The recent corporate buzz over whether to offer Linux-based machines or not has raised quite an uproar in the open-source community; now you can tack on another turncoat to the list. Acer has officially announced it will not be releasing Linux-based machines…at least in the UK, because there is “no demand” for it.
Oddly enough, Acer recently released a model, the Aspire 5710Z, preloaded with Ubuntu, which is widely popular in the open source community; however, the release was made for Singapore customers.
In response to questions about why Acer has chosen to release Ubuntu-loaded machines in Asia but not the UK, an Acer representative told ZDNET.co.uk, “[Acer models] with Ubuntu pre-loaded are available at the factory level. However, there is no demand for it in the UK. Therefore, those configurations are not an option [for UK customers] at the moment,” said the spokesperson.
Hastily moving to cover its steps, Acer added, “If the demand was there, then Acer would sell it.”
What undoubtably won’t sit right with the Linux community is that Acer has not provided any evidence suggesting there isn’t any demand for Ubuntu in the UK; they have simply said that users would need to contact store retailers if they were interested in obtaining pre-loaded machines.
That seems to pose a problem in two ways: first, if Acer feels there is no demand in the UK for Ubuntu, why would it suggest users contact local retailers to insist on pre-loaded machines?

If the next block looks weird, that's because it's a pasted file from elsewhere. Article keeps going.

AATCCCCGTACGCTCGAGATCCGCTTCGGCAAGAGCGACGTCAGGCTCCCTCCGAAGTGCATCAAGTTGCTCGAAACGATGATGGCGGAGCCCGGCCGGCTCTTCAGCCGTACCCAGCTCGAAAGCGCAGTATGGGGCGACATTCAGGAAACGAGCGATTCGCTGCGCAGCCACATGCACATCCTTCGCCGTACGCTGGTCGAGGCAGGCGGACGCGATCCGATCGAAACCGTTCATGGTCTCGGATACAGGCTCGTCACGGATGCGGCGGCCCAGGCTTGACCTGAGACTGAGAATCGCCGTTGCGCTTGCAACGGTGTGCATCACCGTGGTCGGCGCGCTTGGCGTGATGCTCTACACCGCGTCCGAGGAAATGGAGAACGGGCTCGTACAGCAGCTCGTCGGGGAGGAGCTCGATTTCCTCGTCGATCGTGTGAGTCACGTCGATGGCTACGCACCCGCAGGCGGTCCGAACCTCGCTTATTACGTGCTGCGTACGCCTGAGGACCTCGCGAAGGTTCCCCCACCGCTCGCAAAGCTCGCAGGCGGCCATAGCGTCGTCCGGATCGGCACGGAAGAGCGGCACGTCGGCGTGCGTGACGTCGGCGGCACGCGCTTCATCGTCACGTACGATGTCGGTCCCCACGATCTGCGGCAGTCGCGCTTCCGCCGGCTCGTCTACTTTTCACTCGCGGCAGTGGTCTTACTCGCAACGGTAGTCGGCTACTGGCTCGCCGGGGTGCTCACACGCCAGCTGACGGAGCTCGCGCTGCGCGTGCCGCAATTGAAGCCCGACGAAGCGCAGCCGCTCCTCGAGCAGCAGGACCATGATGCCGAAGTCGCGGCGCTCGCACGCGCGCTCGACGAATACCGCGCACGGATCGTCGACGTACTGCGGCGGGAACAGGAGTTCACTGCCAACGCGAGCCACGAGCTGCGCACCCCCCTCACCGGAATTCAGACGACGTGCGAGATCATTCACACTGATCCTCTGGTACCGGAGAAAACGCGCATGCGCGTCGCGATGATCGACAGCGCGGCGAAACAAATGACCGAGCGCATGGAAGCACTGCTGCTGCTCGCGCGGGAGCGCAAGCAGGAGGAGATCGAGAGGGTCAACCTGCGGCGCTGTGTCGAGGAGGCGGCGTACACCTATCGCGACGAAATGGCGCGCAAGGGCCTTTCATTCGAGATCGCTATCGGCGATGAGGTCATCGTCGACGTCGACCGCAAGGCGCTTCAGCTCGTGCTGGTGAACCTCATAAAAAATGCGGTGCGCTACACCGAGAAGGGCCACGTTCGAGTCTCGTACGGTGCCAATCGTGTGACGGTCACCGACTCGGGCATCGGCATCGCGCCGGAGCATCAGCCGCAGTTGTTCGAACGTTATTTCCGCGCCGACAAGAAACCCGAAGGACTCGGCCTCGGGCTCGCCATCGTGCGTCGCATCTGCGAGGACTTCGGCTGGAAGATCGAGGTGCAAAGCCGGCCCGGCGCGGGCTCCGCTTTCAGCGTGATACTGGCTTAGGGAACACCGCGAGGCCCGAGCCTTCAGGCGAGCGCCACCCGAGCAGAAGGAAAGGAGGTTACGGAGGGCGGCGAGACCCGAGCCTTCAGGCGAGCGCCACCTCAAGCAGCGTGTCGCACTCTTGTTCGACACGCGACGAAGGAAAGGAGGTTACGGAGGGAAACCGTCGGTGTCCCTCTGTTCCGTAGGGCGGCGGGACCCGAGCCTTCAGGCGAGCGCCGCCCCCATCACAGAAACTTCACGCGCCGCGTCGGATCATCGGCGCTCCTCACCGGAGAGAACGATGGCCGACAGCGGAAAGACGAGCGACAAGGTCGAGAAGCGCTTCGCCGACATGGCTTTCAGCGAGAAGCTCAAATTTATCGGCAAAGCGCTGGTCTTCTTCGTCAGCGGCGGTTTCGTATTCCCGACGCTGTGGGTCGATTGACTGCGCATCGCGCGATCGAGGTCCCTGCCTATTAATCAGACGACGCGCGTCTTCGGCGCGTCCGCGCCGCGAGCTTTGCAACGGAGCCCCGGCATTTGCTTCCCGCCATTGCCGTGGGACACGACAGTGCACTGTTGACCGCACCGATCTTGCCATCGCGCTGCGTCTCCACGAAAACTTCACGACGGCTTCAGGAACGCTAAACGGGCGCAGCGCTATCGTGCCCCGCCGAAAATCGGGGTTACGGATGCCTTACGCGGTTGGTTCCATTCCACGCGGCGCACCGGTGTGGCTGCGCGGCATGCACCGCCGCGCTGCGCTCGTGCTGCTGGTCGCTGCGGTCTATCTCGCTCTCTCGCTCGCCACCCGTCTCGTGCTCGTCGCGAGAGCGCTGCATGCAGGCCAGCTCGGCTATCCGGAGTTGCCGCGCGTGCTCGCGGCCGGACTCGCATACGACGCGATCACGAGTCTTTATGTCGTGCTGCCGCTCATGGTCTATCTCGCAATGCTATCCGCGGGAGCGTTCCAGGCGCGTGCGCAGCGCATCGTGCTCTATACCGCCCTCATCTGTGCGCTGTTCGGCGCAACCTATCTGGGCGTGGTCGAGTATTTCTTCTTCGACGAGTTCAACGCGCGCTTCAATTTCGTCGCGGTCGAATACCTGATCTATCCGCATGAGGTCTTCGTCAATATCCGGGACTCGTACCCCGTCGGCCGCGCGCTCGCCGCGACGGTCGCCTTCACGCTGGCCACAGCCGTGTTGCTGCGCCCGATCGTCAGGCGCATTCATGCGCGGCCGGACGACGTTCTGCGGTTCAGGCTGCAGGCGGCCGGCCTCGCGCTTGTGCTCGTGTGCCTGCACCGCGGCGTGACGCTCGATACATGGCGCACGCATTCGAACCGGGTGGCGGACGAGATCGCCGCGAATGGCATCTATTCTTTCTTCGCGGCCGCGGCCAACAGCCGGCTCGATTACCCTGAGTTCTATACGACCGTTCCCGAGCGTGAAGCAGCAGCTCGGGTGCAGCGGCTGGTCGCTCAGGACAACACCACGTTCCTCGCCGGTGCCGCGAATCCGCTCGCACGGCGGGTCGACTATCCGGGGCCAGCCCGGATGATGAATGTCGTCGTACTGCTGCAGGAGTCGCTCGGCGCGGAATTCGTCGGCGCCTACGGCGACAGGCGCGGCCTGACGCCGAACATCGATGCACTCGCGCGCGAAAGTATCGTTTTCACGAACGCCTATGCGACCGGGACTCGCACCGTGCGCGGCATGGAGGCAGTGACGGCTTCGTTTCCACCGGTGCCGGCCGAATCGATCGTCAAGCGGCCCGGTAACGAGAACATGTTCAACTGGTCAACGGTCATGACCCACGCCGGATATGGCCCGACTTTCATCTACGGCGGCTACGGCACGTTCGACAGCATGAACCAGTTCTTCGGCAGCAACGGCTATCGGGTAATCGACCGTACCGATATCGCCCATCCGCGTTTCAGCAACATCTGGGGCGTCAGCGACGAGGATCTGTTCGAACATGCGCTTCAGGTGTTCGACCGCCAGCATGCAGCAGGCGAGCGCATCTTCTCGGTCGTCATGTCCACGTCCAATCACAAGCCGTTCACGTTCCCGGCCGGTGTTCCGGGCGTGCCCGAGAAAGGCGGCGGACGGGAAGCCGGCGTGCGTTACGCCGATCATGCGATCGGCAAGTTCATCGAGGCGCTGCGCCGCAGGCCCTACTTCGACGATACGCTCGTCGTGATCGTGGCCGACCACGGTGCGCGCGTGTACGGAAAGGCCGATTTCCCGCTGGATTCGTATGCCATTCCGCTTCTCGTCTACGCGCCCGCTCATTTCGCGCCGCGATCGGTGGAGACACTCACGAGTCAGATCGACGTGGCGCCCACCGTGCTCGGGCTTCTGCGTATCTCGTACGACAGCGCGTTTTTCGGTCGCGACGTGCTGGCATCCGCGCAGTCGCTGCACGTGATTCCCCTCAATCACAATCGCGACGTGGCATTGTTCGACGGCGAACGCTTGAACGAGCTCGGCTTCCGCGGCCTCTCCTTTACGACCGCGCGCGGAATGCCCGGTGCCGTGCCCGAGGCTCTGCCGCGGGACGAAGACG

Secondly, if Acer feels like there may be a surge of user response in retail locations, why naively say that there is no demand?
As Ubuntu is one of the most popular iterations of the Linux platform, it seems doubtful that there is no demand for pre-loaded machines in the UK.
It appears Acer may be shooting themselves in the corporate foot by turning a cold shoulder on the Linux community on such a large scale, when companies like Dell are moving to embrace the open source community.
Finally, with the disappointment surrounding the release and performance of Microsoft’s Windows Vista, embracing an open-source platform, if only on a small scale, could open the company up to a success that is only currently being tapped by Dell (though Dell’s Linux push has been lack-luster and shifty at best).